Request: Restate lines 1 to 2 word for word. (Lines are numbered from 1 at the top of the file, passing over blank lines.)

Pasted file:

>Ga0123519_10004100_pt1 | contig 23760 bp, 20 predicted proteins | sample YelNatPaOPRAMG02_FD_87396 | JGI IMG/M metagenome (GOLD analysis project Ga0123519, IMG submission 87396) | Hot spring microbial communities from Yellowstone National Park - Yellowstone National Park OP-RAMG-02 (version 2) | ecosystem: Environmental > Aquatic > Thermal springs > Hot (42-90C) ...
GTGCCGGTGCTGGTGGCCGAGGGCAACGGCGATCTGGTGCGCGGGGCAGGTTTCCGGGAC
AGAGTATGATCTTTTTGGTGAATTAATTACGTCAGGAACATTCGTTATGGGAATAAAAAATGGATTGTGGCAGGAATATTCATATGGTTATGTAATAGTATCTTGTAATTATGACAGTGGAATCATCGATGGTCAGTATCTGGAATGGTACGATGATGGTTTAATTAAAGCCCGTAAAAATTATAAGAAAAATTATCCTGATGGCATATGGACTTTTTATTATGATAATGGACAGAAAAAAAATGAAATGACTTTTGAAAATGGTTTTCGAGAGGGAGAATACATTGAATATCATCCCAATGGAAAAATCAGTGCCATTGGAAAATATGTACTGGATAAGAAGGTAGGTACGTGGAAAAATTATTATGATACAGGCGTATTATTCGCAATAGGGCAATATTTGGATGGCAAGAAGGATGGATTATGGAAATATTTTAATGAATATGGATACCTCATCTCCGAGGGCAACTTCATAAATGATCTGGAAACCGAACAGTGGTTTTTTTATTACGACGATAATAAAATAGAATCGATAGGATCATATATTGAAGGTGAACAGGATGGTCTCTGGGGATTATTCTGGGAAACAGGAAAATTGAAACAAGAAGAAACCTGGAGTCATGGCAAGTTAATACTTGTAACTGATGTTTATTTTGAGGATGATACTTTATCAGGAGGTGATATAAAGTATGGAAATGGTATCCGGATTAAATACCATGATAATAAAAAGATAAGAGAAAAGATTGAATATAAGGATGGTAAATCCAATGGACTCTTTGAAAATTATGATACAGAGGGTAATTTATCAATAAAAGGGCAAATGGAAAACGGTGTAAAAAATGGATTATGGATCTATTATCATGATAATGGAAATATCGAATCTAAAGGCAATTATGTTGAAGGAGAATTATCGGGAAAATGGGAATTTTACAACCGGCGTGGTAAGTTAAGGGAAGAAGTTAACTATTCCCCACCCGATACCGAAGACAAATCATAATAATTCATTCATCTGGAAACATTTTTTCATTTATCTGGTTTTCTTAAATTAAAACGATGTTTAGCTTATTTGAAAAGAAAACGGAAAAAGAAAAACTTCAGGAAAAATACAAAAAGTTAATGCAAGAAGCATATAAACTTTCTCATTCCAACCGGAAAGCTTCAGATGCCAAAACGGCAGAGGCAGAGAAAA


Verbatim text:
>Ga0123519_10004100_pt1 | contig 23760 bp, 20 predicted proteins | sample YelNatPaOPRAMG02_FD_87396 | JGI IMG/M metagenome (GOLD analysis project Ga0123519, IMG submission 87396) | Hot spring microbial communities from Yellowstone National Park - Yellowstone National Park OP-RAMG-02 (version 2) | ecosystem: Environmental > Aquatic > Thermal springs > Hot (42-90C) ...
GTGCCGGTGCTGGTGGCCGAGGGCAACGGCGATCTGGTGCGCGGGGCAGGTTTCCGGGAC